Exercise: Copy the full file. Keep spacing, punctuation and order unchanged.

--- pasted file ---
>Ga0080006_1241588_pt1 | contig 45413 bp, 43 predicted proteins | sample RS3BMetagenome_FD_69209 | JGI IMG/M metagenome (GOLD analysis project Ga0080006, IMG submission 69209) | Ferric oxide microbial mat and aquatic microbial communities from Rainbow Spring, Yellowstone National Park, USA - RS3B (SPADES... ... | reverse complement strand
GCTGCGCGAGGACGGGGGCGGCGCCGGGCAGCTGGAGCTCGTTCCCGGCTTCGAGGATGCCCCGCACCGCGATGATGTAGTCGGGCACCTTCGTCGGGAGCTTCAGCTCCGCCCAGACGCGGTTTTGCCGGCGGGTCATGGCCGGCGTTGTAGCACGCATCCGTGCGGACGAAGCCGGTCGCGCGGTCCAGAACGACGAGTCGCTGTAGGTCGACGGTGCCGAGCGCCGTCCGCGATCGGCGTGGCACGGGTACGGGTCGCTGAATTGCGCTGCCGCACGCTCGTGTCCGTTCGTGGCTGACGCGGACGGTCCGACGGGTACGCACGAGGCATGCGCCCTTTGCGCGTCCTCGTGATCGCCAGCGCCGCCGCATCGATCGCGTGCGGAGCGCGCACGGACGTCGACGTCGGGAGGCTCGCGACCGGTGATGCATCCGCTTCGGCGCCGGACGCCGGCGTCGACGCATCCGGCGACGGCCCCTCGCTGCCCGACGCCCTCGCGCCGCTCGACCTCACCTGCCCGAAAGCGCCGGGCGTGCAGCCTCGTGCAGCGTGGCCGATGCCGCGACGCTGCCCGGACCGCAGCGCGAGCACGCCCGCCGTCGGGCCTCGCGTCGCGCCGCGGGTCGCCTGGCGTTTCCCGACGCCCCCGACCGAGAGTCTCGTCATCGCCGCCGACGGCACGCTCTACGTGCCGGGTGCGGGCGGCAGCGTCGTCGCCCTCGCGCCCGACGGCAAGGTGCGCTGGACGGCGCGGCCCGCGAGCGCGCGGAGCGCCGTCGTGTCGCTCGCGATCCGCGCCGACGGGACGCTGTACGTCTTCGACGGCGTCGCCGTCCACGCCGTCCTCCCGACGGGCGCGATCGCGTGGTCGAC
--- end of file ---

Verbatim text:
>Ga0080006_1241588_pt1 | contig 45413 bp, 43 predicted proteins | sample RS3BMetagenome_FD_69209 | JGI IMG/M metagenome (GOLD analysis project Ga0080006, IMG submission 69209) | Ferric oxide microbial mat and aquatic microbial communities from Rainbow Spring, Yellowstone National Park, USA - RS3B (SPADES... ... | reverse complement strand
GCTGCGCGAGGACGGGGGCGGCGCCGGGCAGCTGGAGCTCGTTCCCGGCTTCGAGGATGCCCCGCACCGCGATGATGTAGTCGGGCACCTTCGTCGGGAGCTTCAGCTCCGCCCAGACGCGGTTTTGCCGGCGGGTCATGGCCGGCGTTGTAGCACGCATCCGTGCGGACGAAGCCGGTCGCGCGGTCCAGAACGACGAGTCGCTGTAGGTCGACGGTGCCGAGCGCCGTCCGCGATCGGCGTGGCACGGGTACGGGTCGCTGAATTGCGCTGCCGCACGCTCGTGTCCGTTCGTGGCTGACGCGGACGGTCCGACGGGTACGCACGAGGCATGCGCCCTTTGCGCGTCCTCGTGATCGCCAGCGCCGCCGCATCGATCGCGTGCGGAGCGCGCACGGACGTCGACGTCGGGAGGCTCGCGACCGGTGATGCATCCGCTTCGGCGCCGGACGCCGGCGTCGACGCATCCGGCGACGGCCCCTCGCTGCCCGACGCCCTCGCGCCGCTCGACCTCACCTGCCCGAAAGCGCCGGGCGTGCAGCCTCGTGCAGCGTGGCCGATGCCGCGACGCTGCCCGGACCGCAGCGCGAGCACGCCCGCCGTCGGGCCTCGCGTCGCGCCGCGGGTCGCCTGGCGTTTCCCGACGCCCCCGACCGAGAGTCTCGTCATCGCCGCCGACGGCACGCTCTACGTGCCGGGTGCGGGCGGCAGCGTCGTCGCCCTCGCGCCCGACGGCAAGGTGCGCTGGACGGCGCGGCCCGCGAGCGCGCGGAGCGCCGTCGTGTCGCTCGCGATCCGCGCCGACGGGACGCTGTACGTCTTCGACGGCGTCGCCGTCCACGCCGTCCTCCCGACGGGCGCGATCGCGTGGTCGAC